Lygia Clark was a Columbian artist and psychotherapist who worked very closely with psychoanalytic concepts, and created Baba Antropofagia, 1973, where she explored dream, extreme transference, collective body and exchange of psychic qualities. Clark deploys a strategy of many telepathy artists to ‘sensitizes us politically.’ Clark’s work Baba Antropofagica was based on a dream: “I dreamt that I opened my mouth and took out a substance incessantly [. . .]”. The participants expelled cotton threads from their mouths, with “cannibalistic slobber”, abject and uncanny like ectoplasm, emitted onto a reclining body. In a letter by Clark to her artist colleague Helio Oiticica, who also worked with telepathy through Columbian aesthetics of anthropofagia. She described the ‘vibrating body’ of sweaty participants within her nylon and plastic ‘biological architectures’ and that the “colourless transparent plastic was almost like ectoplasm that linked the bodies in nonmaterial way.” Suely Rolnik describes the “fantasies/ghosts” of Clark’s vibrating bodies that were expressed and expelled in her rituals, which Clark describes as being “vomited”. In another letter by Clark to Oiticica she says: “We arrived at what I call corpo coletivo (collective body) which in the last analysis, is the exchange between people and their intimate psychology. This exchange is not a pleasant thing…It is an exchange of psychic qualities and the word “communication” is too weak to express what happens in the group.” The telepathic latency of the anthropofagia art movement, including the work of Clark and Oiticia, resonates with Marcel Mauss’ study of magical collaboration in the case of group mobilisation suggests a demonstration of what J.G. Frazer (an early anthropologist) terms ‘a savage telepathy.’ Telepathy and sympathy operate as do other forms of affective contagion, with a number of individuals sharing the same passion, carrying the same props and wearing the same make-up and making the same sounds: “The whole social body comes alive with the same movement. They all become, in a manner of speaking, parts of a machine or, better, spokes of a wheel: the magical round dance, performed and sung, becomes the ideal image of the situation. This image is probably primitive, but certainly still occurs in our own times…The rhythmic movement, uniform and continuous, is the immediate expression of a mental state, in which consciousness of each individual is overwhelmed by a single sentiment, a single hallucinatory idea, a common objective.”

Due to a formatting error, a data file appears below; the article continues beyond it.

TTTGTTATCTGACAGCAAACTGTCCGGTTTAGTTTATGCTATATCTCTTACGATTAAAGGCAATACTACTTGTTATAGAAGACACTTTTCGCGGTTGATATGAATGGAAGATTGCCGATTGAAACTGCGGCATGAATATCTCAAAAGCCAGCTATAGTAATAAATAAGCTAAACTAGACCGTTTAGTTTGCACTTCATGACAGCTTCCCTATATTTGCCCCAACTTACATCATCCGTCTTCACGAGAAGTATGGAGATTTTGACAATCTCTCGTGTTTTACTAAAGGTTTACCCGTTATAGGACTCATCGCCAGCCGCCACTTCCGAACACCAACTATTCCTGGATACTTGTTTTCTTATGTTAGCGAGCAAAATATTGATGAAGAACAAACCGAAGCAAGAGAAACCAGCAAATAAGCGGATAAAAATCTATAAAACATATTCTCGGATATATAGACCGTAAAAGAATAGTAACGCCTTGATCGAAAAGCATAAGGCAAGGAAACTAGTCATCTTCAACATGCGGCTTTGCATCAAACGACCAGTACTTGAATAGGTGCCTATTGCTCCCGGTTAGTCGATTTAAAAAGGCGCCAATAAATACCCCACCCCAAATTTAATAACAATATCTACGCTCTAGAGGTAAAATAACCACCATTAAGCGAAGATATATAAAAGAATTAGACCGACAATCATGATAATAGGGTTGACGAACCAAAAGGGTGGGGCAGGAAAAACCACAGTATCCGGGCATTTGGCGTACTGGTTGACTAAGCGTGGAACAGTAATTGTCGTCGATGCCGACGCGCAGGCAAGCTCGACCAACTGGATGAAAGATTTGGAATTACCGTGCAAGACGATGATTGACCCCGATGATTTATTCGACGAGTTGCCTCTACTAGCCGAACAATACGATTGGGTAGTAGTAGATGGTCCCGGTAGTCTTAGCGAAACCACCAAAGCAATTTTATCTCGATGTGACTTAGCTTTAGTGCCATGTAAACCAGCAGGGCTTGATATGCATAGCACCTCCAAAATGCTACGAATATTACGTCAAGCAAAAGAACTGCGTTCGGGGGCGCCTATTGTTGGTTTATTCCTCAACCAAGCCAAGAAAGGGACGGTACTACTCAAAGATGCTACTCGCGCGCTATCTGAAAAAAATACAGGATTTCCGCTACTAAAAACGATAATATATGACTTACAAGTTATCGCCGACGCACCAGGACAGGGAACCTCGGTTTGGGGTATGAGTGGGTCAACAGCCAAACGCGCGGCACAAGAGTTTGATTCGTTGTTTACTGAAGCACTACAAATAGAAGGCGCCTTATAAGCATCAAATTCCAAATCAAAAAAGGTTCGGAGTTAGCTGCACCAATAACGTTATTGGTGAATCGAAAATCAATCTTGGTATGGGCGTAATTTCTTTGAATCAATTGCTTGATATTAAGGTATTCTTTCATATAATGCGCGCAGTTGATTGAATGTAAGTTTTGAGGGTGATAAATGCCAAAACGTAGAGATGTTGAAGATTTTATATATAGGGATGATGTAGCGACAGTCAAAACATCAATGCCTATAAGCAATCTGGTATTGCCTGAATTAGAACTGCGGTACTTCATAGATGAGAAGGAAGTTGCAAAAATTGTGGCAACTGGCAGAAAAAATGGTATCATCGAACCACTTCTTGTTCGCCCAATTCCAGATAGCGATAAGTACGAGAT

Susan Hiller, “Lygia Clark,” Dream Machines, by Susan Hiller, and Jean Fisher (London: Hayward Gallery, 2000) n. pag.; Guy Brett, “Lygia Clark: The Borderline between Life and Art,” Third Text 1 (1987).
 Rolnik, 57-110, 85; Lygia Clark, letter dated 20 May 1970, in Figueiredo, 145.
 Rolnik, 57-110, 85; Lygia Clark, letter dated 20 May 1970, in Figueiredo, 91.
 Hiller, “Lygia Clark;” Lygia Clark, From a letter to Helio Oiticia, 6 July 1974.
 Marcel Mauss, A General Theory of Magic, trans. Robert Brain (1902; London, and NY: Routledge, 1972) 163. Mauss is referring to a phrase of J. G. Frazer.
 Mauss, General Theory of Magic, 163.